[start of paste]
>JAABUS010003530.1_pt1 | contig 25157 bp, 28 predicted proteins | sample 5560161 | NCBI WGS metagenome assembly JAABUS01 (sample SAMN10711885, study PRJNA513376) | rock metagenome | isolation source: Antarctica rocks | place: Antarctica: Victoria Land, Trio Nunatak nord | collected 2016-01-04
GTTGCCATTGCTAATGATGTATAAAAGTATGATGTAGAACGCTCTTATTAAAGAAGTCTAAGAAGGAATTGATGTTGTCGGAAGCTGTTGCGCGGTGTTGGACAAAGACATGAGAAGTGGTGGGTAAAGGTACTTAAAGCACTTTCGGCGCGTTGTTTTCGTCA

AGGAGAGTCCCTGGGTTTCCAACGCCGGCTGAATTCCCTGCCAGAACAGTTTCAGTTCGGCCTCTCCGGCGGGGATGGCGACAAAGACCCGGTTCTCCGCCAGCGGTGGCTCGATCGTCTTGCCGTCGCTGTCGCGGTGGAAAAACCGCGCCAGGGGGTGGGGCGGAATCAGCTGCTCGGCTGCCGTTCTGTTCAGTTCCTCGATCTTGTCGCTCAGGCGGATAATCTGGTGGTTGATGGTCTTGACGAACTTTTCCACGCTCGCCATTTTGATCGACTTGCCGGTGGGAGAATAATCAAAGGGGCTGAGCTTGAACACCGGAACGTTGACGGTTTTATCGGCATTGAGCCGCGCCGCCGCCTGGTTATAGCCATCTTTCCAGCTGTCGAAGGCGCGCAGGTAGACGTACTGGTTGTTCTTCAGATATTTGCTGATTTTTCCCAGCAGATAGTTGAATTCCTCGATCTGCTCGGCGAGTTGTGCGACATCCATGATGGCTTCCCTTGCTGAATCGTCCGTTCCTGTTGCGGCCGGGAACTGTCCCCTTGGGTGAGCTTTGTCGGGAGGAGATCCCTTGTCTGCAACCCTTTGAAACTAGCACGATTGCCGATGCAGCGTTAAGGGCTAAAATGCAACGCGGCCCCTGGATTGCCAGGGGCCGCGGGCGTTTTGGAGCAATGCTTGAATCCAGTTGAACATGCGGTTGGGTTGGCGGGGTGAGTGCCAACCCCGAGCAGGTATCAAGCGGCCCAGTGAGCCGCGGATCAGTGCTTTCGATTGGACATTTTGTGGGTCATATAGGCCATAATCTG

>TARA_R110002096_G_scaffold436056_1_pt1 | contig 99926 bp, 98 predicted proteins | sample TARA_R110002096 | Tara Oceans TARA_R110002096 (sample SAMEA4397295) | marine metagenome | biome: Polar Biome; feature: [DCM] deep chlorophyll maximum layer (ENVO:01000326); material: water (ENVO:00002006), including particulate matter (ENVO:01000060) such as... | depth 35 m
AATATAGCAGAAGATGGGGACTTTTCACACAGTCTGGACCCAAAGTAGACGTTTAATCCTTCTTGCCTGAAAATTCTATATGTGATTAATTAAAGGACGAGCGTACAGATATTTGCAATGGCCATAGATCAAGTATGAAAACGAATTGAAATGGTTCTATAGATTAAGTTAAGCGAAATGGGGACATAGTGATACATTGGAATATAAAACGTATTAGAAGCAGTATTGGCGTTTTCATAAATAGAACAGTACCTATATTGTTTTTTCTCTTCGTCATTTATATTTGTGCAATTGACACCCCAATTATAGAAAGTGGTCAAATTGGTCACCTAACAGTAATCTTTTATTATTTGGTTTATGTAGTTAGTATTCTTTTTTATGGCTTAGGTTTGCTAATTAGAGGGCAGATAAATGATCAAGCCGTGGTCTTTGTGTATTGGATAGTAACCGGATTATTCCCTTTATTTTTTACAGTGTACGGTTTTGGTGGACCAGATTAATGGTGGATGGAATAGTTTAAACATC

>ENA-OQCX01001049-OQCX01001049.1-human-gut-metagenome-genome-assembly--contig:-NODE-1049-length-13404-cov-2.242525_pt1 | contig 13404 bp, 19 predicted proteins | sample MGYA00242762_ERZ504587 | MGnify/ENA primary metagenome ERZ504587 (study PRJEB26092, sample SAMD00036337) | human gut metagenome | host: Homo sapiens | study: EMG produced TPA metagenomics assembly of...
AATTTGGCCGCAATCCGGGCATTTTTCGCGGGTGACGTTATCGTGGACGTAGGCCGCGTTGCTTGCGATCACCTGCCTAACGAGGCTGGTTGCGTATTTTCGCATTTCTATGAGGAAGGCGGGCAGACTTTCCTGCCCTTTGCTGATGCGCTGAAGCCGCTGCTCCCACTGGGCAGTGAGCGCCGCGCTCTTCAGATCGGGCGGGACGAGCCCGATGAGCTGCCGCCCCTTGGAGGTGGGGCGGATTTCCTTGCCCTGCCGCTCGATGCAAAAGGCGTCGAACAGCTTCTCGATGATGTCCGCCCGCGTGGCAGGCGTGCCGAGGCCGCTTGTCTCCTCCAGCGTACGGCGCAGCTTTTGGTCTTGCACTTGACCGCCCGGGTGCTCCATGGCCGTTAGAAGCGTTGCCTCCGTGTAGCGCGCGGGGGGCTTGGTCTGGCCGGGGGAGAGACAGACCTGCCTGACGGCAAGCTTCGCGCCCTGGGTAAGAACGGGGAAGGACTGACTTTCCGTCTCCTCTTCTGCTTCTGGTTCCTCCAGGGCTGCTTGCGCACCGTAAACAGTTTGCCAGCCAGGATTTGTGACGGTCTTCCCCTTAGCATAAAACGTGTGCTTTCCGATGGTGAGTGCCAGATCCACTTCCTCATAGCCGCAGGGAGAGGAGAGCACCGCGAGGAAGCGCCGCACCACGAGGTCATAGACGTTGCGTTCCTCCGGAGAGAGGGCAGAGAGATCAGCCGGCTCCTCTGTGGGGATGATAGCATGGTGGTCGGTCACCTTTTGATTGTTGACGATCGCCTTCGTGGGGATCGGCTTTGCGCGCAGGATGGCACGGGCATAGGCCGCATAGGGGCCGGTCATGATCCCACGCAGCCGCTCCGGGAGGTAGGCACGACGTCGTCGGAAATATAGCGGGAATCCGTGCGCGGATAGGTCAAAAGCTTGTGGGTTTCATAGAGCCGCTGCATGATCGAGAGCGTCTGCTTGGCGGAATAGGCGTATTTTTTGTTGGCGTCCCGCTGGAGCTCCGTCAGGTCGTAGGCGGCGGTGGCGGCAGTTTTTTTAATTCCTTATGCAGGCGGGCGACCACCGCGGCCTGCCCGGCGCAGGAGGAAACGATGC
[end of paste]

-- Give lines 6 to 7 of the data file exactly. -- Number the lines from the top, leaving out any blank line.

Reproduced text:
>ENA-OQCX01001049-OQCX01001049.1-human-gut-metagenome-genome-assembly--contig:-NODE-1049-length-13404-cov-2.242525_pt1 | contig 13404 bp, 19 predicted proteins | sample MGYA00242762_ERZ504587 | MGnify/ENA primary metagenome ERZ504587 (study PRJEB26092, sample SAMD00036337) | human gut metagenome | host: Homo sapiens | study: EMG produced TPA metagenomics assembly of...
AATTTGGCCGCAATCCGGGCATTTTTCGCGGGTGACGTTATCGTGGACGTAGGCCGCGTTGCTTGCGATCACCTGCCTAACGAGGCTGGTTGCGTATTTTCGCATTTCTATGAGGAAGGCGGGCAGACTTTCCTGCCCTTTGCTGATGCGCTGAAGCCGCTGCTCCCACTGGGCAGTGAGCGCCGCGCTCTTCAGATCGGGCGGGACGAGCCCGATGAGCTGCCGCCCCTTGGAGGTGGGGCGGATTTCCTTGCCCTGCCGCTCGATGCAAAAGGCGTCGAACAGCTTCTCGATGATGTCCGCCCGCGTGGCAGGCGTGCCGAGGCCGCTTGTCTCCTCCAGCGTACGGCGCAGCTTTTGGTCTTGCACTTGACCGCCCGGGTGCTCCATGGCCGTTAGAAGCGTTGCCTCCGTGTAGCGCGCGGGGGGCTTGGTCTGGCCGGGGGAGAGACAGACCTGCCTGACGGCAAGCTTCGCGCCCTGGGTAAGAACGGGGAAGGACTGACTTTCCGTCTCCTCTTCTGCTTCTGGTTCCTCCAGGGCTGCTTGCGCACCGTAAACAGTTTGCCAGCCAGGATTTGTGACGGTCTTCCCCTTAGCATAAAACGTGTGCTTTCCGATGGTGAGTGCCAGATCCACTTCCTCATAGCCGCAGGGAGAGGAGAGCACCGCGAGGAAGCGCCGCACCACGAGGTCATAGACGTTGCGTTCCTCCGGAGAGAGGGCAGAGAGATCAGCCGGCTCCTCTGTGGGGATGATAGCATGGTGGTCGGTCACCTTTTGATTGTTGACGATCGCCTTCGTGGGGATCGGCTTTGCGCGCAGGATGGCACGGGCATAGGCCGCATAGGGGCCGGTCATGATCCCACGCAGCCGCTCCGGGAGGTAGGCACGACGTCGTCGGAAATATAGCGGGAATCCGTGCGCGGATAGGTCAAAAGCTTGTGGGTTTCATAGAGCCGCTGCATGATCGAGAGCGTCTGCTTGGCGGAATAGGCGTATTTTTTGTTGGCGTCCCGCTGGAGCTCCGTCAGGTCGTAGGCGGCGGTGGCGGCAGTTTTTTTAATTCCTTATGCAGGCGGGCGACCACCGCGGCCTGCCCGGCGCAGGAGGAAACGATGC